He Who Plants Believes in God
Clarence Shaler -1939 - Brown & Beaver Dam Streets, Waupun
Originally titled He Who Plants Believes in God, most locals refer to it as "Who Sows" for short. The sculpture is Shaler's ode to faith. The peasant woman who planted seeds looks to the clouds, unsure if the weather will give her rain. Planting is an act of faith, all she can do is work and hope.
The piece was originally given to the University of Wisconsin, who placed it on their Arlington Experimental Farm in 1969. Nearly thirty years later, the university sent it to Waupun, and the 12-foot sculpture found its new home in front of Waupun Memorial Hospital.
Dawn of Day
Clarence Shaler - 1930 - Waupun City Hall
Mr. Shaler retired in the late 1920s, and did not begin sculpting until he was 70 years old. Many years prior, he wrote a short story about a Native American maiden named "Lawana." His first piece was a 22-inch portrayal of Lawana, and his friend Lorado Taft praised the piece. Shaler sought to make a larger casting of the statue. He could not find a model for the piece that fit his vision exactly, so instead he used certain features from a number of different women. For example, a nurse who cared for him while he was ill modeled her hands for the sculpture.
Perhaps Shaler's only controversial piece, Dawn of Day was originally intended to portray Native Americans "casting off the old garments" and fully assimilating into white culture, with the "dawn" symbolizing Christianity. However, local interpretation of this impressionist piece over decades have embraced the work as a dedication to optimism. ". . . I do hope the people of Waupun will look into the dawn of a new day of greater prosperity and happiness," Mr. Shaler wrote in his dedication speech.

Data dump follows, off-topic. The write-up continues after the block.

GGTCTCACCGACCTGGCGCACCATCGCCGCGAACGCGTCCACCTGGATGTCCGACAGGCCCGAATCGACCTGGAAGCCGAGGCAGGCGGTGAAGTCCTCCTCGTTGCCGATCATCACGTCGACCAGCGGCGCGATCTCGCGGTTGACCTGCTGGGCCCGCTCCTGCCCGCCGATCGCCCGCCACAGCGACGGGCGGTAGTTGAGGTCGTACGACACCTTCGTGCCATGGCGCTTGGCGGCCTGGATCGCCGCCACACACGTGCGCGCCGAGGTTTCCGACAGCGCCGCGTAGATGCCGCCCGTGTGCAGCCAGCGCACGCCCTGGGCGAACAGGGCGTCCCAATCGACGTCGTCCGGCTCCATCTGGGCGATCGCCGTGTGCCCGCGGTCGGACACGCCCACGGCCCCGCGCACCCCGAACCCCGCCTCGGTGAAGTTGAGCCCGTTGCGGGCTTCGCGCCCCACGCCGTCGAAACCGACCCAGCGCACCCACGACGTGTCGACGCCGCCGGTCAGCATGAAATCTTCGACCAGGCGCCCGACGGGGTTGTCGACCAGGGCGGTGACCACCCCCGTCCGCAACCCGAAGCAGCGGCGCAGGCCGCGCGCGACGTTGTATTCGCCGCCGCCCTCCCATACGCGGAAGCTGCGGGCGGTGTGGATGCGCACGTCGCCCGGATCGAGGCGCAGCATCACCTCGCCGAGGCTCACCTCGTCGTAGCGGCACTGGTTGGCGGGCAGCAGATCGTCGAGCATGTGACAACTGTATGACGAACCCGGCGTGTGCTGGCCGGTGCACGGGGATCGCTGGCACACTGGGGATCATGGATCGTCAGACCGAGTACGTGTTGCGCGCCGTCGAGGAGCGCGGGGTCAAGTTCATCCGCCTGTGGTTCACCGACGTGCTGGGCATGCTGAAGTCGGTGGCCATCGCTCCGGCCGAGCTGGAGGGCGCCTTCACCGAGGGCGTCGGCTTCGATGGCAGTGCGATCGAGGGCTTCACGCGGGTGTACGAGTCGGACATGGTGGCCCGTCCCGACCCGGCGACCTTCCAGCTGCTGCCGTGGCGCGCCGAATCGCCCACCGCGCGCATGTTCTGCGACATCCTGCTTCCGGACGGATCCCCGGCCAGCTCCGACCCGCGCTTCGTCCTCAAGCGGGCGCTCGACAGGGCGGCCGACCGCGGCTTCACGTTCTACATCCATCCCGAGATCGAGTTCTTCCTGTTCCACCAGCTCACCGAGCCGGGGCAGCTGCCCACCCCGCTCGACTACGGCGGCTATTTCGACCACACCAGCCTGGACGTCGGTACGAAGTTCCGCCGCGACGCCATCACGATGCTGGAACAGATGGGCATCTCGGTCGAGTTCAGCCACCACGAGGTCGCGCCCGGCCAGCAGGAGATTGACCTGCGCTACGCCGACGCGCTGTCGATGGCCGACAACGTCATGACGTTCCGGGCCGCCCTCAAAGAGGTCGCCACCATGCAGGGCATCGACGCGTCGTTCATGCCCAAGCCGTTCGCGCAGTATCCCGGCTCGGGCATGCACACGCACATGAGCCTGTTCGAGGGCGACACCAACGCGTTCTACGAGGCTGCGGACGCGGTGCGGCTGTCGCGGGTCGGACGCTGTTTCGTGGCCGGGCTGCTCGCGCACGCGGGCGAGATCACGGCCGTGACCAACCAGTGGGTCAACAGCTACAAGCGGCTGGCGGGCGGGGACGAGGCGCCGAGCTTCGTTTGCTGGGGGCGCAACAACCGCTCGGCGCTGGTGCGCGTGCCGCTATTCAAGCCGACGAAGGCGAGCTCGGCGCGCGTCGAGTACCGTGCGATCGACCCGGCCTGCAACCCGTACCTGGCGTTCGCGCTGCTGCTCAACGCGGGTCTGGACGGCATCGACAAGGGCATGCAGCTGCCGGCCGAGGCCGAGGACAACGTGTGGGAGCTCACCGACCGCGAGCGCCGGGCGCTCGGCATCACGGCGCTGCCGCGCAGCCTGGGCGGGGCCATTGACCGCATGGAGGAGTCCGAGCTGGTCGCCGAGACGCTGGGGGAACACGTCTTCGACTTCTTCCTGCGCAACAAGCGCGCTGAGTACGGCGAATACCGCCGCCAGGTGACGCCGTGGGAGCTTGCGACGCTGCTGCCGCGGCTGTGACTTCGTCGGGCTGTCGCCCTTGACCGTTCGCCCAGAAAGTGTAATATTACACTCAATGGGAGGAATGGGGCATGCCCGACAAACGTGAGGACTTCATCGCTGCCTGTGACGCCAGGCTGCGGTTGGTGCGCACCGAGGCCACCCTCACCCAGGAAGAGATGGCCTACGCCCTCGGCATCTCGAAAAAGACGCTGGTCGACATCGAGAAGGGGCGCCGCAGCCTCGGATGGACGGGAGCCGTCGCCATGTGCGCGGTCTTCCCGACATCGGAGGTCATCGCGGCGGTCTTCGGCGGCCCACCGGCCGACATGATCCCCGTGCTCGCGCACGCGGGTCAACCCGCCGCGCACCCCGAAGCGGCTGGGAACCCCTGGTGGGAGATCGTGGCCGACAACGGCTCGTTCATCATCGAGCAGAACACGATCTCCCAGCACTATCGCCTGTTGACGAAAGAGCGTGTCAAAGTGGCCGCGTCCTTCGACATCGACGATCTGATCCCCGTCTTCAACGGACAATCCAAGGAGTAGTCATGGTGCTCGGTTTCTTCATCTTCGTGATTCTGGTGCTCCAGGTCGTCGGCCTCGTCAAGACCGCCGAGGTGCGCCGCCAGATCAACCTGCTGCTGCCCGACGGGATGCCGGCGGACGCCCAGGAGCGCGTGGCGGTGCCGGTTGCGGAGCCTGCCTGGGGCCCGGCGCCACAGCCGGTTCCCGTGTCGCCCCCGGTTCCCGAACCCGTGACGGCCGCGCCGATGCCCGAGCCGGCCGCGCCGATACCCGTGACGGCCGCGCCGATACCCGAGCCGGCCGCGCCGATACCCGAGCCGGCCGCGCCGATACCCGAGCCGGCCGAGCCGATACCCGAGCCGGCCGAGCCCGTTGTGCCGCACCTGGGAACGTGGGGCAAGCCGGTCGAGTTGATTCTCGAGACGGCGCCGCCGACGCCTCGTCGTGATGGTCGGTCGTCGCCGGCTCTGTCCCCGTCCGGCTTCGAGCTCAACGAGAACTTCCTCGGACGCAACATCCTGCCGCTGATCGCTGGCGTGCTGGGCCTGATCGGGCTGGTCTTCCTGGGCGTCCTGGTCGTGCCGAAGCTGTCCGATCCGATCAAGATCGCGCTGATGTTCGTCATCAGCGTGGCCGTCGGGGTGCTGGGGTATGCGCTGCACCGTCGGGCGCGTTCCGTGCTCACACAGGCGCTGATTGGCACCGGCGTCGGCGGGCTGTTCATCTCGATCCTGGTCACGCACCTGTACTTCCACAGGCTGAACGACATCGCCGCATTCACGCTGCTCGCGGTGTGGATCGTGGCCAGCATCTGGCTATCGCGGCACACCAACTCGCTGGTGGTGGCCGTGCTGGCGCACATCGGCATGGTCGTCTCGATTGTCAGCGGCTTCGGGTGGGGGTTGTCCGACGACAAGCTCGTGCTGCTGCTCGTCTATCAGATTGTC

Morning of Life
Clarence Shaler - 1935 - Mackford Union Cemetery
One of his more emotional works, Morning of Life is dedicated to Clarence's twin sister Clara, who died when she was 18 years old--in the "morning of life." Mr. Shaler created this piece not only in memory of Clara, but in honor of his parents and many friends who are buried in Mackford Prairie's Union Cemetery. Shaler sought to create a visual representation of death. "Death," he said, "is more beautiful than life, for the dead are ever young."
Clarence Shaler - 1934 - In the Heritage Museum, Waupun
Said to be Clarence Shaler's personal favorite, Diogenes represents the sculptor's commitment to honesty--his favorite virtue. Diogenes was a greek mystic who rejected the ownership of material things. Living in a hall of records, he discarded his drinking cup when he saw a child use his hands. Diogenes wandered the city streets with a stick and a lamp "in search of an honest man." Shaler valued honesty above all else, and created Diogenes with honesty in mind. This 22-inch tall hermit was perched in the sculptor's fireplace mantle at his home in Pasadena, California.
Clarence Shaler - 1938 - Ripon College, Farr Hall
Clarence Shaler gifted two statues to his alma mater, Ripon College, 15 miles Northeast of Waupun. In 1939, Lincoln was given to the College, representing ". . . a man . . . at the outset of his public career. His character, formed by his early hardships in the wilderness, partakes of the strength of the oak, tempered by the warmth of his human sympathies. He is leaving that early environment in pursuit of an unknown destiny, untouched as yet by tragedy . . . a man at the noon of his powers, which his high resolve has already dedicated to the good of his country and of mankind."
Clarence Shaler - 1935 - Ripon College, Smith Hall
Presented to Ripon College in June of 1936, Genesis portrays a woman emerging from granite, representing the beginning of things, chaos taking form.